CN D Magazine

#6 june 24

Four Years After Brexit, British Dance Is Turning over a New Leaf

Katie Kheriji-Watts

From England with Love by Hofesh Shechter in Théâtre de la Ville in the frame of Royaume-Uni/France Spotlight sur la Culture 2024 © Todd MacDonald

British dance is in the spotlight across France this year, especially in spring and summer festivals such as Montpellier Danse, the Festival de Marseille, and Chantiers d’Europe at Paris’s Théâtre de la Ville. These performances are part of a multi-disciplinary cultural program led by the British Council in France that aims to breathe new life into Franco-British relations, four years after Brexit. While the UK’s withdrawal from the EU has had very real consequences for the cultural sector in Britain, recent attention to Brexit’s impact on touring has distracted from the many obstacles to international mobility faced by artists worldwide.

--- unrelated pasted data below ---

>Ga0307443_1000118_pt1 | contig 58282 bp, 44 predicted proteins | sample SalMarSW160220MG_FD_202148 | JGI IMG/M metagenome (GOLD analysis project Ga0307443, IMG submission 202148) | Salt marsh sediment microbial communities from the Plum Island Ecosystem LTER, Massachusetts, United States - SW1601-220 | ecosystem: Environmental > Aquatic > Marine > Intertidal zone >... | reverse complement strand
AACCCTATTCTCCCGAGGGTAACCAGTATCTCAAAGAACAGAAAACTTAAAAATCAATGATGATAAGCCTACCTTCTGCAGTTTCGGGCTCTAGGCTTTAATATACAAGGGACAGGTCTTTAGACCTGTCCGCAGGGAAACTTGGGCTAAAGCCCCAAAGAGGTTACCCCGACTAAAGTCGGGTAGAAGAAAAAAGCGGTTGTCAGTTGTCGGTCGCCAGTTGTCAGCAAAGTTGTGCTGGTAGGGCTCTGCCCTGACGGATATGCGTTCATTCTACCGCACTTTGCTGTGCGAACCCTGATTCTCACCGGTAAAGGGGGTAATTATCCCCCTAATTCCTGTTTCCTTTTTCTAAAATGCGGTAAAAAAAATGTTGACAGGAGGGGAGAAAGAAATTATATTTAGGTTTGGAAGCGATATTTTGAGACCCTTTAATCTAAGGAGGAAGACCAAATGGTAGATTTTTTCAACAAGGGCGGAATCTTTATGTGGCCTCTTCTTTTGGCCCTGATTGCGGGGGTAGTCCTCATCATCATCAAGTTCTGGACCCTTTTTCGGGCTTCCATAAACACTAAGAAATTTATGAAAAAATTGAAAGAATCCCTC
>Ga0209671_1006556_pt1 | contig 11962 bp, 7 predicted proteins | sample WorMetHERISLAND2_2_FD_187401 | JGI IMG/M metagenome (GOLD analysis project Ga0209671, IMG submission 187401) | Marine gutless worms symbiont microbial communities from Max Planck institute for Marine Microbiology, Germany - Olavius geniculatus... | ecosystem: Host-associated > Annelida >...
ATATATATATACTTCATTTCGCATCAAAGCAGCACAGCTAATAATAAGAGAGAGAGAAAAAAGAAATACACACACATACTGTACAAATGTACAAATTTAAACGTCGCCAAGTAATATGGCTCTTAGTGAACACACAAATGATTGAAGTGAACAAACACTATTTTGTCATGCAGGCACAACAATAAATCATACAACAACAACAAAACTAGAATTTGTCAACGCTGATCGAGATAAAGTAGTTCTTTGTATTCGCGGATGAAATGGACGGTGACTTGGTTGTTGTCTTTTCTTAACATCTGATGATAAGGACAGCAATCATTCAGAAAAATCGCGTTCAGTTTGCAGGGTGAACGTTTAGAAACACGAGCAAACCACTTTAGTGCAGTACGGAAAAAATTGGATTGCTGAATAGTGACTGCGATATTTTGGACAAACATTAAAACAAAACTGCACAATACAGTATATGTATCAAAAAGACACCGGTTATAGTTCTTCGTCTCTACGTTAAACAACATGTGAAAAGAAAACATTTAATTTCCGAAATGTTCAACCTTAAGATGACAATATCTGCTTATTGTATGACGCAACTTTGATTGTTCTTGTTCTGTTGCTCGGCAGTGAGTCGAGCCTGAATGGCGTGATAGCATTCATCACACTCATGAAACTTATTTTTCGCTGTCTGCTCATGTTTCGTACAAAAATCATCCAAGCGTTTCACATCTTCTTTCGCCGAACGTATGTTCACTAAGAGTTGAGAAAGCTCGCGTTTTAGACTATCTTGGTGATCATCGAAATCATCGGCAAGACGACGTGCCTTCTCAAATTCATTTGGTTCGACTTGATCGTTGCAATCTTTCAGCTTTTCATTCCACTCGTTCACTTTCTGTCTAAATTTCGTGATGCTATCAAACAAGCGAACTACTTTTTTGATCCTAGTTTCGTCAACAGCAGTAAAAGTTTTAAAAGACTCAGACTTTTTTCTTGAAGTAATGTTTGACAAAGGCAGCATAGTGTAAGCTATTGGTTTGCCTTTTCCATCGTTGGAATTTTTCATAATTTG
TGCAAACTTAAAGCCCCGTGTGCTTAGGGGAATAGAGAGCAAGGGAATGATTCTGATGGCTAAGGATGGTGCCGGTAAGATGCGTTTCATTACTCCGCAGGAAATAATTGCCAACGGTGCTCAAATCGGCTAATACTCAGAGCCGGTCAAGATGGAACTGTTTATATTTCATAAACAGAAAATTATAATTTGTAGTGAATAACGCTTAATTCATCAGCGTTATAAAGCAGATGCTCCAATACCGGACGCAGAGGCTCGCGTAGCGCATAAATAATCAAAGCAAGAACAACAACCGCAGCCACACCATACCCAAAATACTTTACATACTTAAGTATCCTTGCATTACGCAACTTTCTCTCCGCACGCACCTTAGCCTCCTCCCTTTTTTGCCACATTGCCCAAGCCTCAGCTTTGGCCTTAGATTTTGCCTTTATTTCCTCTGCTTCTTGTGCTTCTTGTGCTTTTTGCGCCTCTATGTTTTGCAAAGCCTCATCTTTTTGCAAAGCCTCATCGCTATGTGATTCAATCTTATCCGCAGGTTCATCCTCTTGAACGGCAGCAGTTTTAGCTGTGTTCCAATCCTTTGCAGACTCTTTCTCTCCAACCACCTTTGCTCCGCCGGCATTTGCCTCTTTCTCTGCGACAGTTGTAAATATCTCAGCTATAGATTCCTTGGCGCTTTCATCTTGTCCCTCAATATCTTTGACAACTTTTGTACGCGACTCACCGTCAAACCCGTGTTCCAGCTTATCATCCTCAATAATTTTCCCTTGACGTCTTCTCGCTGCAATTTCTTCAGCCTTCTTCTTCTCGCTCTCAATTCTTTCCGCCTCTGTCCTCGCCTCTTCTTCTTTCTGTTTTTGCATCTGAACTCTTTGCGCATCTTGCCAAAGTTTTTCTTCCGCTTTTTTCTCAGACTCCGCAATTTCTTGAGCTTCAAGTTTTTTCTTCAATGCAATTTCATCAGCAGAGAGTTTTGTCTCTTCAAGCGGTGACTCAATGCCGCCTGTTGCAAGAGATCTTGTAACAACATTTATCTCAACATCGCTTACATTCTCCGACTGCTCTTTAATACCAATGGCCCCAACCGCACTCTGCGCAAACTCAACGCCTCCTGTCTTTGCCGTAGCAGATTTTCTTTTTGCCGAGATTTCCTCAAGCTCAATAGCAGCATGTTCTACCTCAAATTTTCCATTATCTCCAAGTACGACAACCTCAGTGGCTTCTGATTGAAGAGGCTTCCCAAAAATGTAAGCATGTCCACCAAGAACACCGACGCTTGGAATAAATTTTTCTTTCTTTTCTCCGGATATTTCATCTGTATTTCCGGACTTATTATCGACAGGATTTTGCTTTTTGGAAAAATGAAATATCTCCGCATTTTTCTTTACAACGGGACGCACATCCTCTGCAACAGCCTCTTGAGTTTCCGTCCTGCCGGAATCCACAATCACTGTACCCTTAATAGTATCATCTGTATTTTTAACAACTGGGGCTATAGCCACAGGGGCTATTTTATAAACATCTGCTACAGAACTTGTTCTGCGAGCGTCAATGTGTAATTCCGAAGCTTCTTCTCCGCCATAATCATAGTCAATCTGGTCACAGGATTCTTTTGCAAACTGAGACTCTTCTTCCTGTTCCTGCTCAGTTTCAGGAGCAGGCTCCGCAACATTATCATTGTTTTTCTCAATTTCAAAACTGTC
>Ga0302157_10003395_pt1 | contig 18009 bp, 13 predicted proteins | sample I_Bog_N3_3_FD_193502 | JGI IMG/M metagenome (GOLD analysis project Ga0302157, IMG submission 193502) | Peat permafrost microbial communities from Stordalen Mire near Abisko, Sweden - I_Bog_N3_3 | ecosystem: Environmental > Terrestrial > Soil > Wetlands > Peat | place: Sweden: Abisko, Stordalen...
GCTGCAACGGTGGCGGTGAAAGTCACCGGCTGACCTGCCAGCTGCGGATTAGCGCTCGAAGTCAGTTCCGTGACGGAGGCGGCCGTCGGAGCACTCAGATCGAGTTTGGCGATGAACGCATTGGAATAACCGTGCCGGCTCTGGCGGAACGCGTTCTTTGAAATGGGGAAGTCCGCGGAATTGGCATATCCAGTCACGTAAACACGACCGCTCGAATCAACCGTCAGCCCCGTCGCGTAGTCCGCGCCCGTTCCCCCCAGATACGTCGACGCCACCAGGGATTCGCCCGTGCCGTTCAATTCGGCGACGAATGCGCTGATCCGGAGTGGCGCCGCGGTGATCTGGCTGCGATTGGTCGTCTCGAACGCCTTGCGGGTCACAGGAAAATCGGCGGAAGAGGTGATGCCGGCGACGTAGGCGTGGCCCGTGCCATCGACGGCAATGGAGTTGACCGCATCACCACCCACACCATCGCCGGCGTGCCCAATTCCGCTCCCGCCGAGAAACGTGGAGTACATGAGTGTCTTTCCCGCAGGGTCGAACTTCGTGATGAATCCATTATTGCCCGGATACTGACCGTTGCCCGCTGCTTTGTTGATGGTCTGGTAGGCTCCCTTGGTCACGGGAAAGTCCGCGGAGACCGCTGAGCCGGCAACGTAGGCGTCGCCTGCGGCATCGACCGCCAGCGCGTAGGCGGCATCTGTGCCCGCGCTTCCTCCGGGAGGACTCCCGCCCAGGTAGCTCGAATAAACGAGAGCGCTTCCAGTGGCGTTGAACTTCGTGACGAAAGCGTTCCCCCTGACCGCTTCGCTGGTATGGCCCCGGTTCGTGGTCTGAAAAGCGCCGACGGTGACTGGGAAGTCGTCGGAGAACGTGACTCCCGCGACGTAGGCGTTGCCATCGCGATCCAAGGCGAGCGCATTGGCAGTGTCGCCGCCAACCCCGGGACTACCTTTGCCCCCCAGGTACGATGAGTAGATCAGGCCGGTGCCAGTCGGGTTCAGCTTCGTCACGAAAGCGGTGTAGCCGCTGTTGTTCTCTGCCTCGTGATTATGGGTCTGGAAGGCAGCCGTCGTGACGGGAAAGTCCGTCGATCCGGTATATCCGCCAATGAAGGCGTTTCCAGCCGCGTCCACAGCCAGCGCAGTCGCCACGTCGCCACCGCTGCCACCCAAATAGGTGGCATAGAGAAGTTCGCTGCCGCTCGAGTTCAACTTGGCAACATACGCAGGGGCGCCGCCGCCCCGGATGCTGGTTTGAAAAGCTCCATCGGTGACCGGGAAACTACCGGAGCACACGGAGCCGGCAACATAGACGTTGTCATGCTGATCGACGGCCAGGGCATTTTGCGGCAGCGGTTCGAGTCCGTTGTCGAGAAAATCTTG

“The future of the performance arts is plural,” predicts renowned English choreographer Wayne McGregor in the announcement for his new piece Deepstaria, performed on stage and in the metaverse. “This slippery new landscape is emerging now,” he adds, “and a new frontier is in sight.” Though he’s speaking of the profound technological revolution of recent years, McGregor’s words could just as well evoke a new era in relations between the UK and its European neighbors – the raison d'être of the current ‘UK/France Spotlight on Culture’ in which Deepstaria will have its world premiere. As part of the multi-disciplinary cultural program taking place across France between March and November of this year, British dance is being prominently featured with works by some of the biggest names on the London scene, as well as a diversity of more emerging artists such as Colette Sadler, Kesha Raithatha, and Kwame Asafo-Adjei.